How To Get Songwriting Credit

How To Get Songwriting Credit

Whether you are a lyricist, painter, or author you already know it’s every artist’s nightmare to not receive credit for their work. Sadly, I cannot tell you how many times I’ve witnessed artists have their work compromised because of an unclear agreement. From stolen ideas to lack of compensation to simply not having their name on a record, it is important to act in good business. How do you avoid poor business and getting finagled? Know how to get songwriting credit.

Register with a PRO

The first step to ensuring you receive songwriting credit is to sign up with a performance rights organization (PRO). A PRO pays songwriters for the public use of their song. For example, if your song is being played in a restaurant, retail store, or covered by an artist at a gig, it will keep count of how many times it was played and compensate the royalties for it.

If you are a first-time registrant, we recommend signing up with BMI or ASCAP. These are the top two most trusted PROs in the world, with a roster of countless grammy-winning, Billboard-charting artists.

Split Sheet

What is a split sheet? A split sheet tracks the contributors and ownership of the song. That way, you know exactly who helped write the song and how much they own of the lyrics and composition. Deciding who gets what percentage can be an uncomfortable and difficult conversation to have, so we recommend having a discussion with your collaborators before starting the project. Remember, the rule of thumb is equal split amongst the writers involved. However, this can change depending on what everyone agrees on.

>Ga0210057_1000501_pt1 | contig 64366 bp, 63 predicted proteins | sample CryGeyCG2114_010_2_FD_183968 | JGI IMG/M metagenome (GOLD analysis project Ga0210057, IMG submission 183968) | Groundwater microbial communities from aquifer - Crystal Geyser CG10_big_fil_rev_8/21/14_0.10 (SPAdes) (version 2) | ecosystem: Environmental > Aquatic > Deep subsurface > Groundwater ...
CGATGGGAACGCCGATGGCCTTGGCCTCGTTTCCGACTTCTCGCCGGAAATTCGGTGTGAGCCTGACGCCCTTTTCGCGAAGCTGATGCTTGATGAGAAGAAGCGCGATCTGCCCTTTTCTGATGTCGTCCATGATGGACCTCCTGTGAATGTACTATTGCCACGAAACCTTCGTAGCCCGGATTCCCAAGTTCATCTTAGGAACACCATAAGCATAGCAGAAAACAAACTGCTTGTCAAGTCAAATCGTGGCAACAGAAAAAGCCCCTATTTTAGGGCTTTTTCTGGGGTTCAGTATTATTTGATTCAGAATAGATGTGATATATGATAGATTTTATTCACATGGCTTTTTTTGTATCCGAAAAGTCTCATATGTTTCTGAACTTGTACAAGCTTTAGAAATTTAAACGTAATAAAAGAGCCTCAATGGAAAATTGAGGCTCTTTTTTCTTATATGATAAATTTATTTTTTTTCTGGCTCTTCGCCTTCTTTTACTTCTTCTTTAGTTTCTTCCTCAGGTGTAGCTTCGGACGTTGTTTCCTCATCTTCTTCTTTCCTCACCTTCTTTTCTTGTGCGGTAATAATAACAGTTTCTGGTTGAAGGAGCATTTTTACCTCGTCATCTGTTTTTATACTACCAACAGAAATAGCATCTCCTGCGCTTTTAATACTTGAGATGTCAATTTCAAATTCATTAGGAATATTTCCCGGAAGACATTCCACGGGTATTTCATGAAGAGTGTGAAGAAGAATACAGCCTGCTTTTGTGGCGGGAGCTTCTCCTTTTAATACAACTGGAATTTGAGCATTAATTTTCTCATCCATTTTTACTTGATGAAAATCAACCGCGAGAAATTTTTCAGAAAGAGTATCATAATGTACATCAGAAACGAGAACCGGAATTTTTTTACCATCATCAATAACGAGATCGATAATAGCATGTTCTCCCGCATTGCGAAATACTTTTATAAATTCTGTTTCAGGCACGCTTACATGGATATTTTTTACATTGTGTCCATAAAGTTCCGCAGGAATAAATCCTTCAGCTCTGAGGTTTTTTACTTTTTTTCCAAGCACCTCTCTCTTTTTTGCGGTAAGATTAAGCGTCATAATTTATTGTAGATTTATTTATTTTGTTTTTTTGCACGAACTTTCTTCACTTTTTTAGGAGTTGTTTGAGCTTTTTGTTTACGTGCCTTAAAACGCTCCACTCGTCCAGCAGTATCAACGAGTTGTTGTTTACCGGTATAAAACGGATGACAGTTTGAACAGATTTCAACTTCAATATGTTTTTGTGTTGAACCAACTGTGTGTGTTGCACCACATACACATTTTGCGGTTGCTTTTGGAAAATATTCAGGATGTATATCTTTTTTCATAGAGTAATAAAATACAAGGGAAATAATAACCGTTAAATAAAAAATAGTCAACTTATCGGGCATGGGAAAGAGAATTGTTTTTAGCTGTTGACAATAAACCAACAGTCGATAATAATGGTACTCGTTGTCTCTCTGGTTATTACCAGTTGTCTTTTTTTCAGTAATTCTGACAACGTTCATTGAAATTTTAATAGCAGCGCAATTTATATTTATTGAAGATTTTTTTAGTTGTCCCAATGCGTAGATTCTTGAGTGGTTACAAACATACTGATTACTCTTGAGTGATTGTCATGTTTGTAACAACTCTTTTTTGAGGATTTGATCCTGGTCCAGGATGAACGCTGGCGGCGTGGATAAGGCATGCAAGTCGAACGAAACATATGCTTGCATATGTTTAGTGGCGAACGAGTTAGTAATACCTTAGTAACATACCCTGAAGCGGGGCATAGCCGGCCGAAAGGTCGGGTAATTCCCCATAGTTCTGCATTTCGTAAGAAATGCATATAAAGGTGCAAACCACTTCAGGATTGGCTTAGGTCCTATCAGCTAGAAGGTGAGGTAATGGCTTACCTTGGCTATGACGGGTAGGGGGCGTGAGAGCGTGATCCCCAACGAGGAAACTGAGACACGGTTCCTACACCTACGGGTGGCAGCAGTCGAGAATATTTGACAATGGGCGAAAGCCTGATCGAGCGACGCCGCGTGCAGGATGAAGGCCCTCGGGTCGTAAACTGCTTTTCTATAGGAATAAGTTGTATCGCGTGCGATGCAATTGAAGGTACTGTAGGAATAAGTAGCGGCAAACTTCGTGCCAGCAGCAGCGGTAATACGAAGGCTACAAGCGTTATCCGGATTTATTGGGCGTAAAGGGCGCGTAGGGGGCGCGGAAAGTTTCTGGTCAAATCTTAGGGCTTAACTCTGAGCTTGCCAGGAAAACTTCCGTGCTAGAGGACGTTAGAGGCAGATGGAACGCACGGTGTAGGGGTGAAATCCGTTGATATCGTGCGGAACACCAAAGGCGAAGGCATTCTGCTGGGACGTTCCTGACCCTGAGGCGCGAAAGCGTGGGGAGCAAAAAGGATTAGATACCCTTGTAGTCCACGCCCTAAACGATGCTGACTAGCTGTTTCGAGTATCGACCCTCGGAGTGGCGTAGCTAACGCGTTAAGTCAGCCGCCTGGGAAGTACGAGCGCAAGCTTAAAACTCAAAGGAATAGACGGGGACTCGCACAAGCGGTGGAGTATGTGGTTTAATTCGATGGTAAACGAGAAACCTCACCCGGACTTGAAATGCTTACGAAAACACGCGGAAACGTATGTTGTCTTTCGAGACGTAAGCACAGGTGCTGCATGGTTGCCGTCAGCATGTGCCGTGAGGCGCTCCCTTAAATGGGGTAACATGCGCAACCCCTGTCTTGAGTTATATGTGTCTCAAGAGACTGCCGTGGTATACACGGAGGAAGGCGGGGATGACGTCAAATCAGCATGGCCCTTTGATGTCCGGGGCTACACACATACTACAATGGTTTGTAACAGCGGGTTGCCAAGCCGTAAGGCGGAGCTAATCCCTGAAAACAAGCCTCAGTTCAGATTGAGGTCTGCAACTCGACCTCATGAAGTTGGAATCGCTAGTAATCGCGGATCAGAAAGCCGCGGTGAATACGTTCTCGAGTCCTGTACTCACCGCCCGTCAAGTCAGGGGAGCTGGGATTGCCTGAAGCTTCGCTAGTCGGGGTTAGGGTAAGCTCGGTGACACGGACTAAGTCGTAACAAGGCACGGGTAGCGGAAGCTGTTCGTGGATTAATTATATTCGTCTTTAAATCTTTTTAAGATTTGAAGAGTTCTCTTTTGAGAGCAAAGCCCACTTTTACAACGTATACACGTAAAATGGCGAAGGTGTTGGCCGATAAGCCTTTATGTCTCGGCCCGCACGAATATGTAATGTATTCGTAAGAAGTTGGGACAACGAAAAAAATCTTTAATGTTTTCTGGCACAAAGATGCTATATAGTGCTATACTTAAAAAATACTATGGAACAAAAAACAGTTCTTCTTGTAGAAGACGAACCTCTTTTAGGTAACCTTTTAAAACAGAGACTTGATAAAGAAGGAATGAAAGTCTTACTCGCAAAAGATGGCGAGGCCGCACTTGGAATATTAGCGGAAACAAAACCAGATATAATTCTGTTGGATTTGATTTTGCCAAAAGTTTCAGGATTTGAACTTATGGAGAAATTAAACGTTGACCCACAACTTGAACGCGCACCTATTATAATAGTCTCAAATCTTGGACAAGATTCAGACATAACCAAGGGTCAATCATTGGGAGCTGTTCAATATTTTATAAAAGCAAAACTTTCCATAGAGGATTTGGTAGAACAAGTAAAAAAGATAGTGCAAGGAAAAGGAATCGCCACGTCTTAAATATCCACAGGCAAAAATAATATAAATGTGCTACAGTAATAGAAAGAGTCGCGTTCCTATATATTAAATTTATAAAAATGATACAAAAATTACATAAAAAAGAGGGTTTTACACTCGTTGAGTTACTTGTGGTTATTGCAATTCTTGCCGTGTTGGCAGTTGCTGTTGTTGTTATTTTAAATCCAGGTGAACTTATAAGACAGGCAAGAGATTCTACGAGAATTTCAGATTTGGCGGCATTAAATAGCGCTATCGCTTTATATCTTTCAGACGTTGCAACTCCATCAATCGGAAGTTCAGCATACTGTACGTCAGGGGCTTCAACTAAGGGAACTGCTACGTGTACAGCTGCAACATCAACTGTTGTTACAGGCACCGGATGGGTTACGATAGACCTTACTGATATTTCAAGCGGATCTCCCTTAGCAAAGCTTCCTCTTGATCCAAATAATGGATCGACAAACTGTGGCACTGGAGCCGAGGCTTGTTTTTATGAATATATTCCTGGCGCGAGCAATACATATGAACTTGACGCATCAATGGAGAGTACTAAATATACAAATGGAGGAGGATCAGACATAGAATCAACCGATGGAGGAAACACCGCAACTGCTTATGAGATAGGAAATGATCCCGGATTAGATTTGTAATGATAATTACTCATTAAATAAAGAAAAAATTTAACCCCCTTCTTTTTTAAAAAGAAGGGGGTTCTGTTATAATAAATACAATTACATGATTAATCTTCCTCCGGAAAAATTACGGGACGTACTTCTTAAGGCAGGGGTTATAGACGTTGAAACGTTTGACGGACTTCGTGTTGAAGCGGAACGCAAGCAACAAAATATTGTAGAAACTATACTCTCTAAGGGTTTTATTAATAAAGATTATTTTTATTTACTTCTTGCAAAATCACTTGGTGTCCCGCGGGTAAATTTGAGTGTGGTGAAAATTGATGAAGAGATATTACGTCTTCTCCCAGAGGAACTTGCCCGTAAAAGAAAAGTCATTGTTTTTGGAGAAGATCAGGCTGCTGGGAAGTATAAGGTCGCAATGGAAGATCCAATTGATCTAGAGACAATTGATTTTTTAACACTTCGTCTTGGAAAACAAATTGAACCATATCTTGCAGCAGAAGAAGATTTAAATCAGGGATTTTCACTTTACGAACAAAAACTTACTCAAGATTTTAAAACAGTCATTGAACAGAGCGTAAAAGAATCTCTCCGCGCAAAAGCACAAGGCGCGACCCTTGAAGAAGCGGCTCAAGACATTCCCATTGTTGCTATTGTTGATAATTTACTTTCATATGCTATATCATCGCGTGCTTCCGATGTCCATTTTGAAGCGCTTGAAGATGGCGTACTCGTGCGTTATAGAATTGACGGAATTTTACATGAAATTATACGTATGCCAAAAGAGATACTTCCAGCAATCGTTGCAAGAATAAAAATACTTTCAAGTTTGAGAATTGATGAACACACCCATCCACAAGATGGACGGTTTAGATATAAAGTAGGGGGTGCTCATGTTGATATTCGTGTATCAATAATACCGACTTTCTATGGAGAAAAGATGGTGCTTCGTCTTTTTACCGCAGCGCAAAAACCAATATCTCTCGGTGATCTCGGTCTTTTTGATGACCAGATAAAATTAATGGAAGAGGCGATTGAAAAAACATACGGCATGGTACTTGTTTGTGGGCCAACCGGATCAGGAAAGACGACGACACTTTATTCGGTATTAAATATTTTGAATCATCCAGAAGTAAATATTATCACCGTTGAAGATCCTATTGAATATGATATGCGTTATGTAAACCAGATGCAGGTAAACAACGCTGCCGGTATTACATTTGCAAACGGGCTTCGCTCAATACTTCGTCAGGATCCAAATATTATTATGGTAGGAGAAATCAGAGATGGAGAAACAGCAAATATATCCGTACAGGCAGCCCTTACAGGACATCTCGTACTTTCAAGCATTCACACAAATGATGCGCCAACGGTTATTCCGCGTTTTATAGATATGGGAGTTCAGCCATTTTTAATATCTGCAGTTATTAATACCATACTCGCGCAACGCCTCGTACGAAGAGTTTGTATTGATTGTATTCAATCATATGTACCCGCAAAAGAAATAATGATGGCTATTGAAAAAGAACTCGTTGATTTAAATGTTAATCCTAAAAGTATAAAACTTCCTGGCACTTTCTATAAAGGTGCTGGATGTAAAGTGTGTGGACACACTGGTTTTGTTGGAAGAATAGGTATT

Don’t know how to make a split sheet? You can download our’s here.

Collaboration Agreement

If your song got picked up by a crime TV show, would you agree to its use? What if you say no, but your collaborator says yes? Similarly to a split sheet, not having these terms agreed upon on paper can lead to unnecessary struggles. Save any awkwardness by having a collaboration agreement. This lays out exactly what each contributor agrees on when it comes to the licensing and master of a song.

If you desire, you can combine the information on the split sheet and collaboration agreement on the same document to have everything in one place.


The next time you go into a songwriting session, make sure you have your PRO information, split sheet, and collaboration agreement ready to go. I promise, it will not be out of the ordinary if you walk into the room and have these documents handy. If anything, it will show that you are professional and take everyone’s ideas seriously.

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